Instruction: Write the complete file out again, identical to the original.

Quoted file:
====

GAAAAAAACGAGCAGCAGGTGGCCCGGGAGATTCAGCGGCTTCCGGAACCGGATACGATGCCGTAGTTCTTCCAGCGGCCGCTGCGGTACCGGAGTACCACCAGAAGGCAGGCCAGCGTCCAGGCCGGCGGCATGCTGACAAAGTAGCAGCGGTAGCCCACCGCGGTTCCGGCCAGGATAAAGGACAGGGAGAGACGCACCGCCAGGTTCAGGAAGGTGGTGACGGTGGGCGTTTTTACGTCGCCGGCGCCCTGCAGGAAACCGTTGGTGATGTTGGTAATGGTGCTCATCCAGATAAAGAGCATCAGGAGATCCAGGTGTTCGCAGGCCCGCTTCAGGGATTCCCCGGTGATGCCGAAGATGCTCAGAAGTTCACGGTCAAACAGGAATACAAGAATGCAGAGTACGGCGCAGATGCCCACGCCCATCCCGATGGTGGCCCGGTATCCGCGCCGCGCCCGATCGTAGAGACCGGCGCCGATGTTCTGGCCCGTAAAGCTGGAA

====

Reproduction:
GAAAAAAACGAGCAGCAGGTGGCCCGGGAGATTCAGCGGCTTCCGGAACCGGATACGATGCCGTAGTTCTTCCAGCGGCCGCTGCGGTACCGGAGTACCACCAGAAGGCAGGCCAGCGTCCAGGCCGGCGGCATGCTGACAAAGTAGCAGCGGTAGCCCACCGCGGTTCCGGCCAGGATAAAGGACAGGGAGAGACGCACCGCCAGGTTCAGGAAGGTGGTGACGGTGGGCGTTTTTACGTCGCCGGCGCCCTGCAGGAAACCGTTGGTGATGTTGGTAATGGTGCTCATCCAGATAAAGAGCATCAGGAGATCCAGGTGTTCGCAGGCCCGCTTCAGGGATTCCCCGGTGATGCCGAAGATGCTCAGAAGTTCACGGTCAAACAGGAATACAAGAATGCAGAGTACGGCGCAGATGCCCACGCCCATCCCGATGGTGGCCCGGTATCCGCGCCGCGCCCGATCGTAGAGACCGGCGCCGATGTTCTGGCCCGTAAAGCTGGAA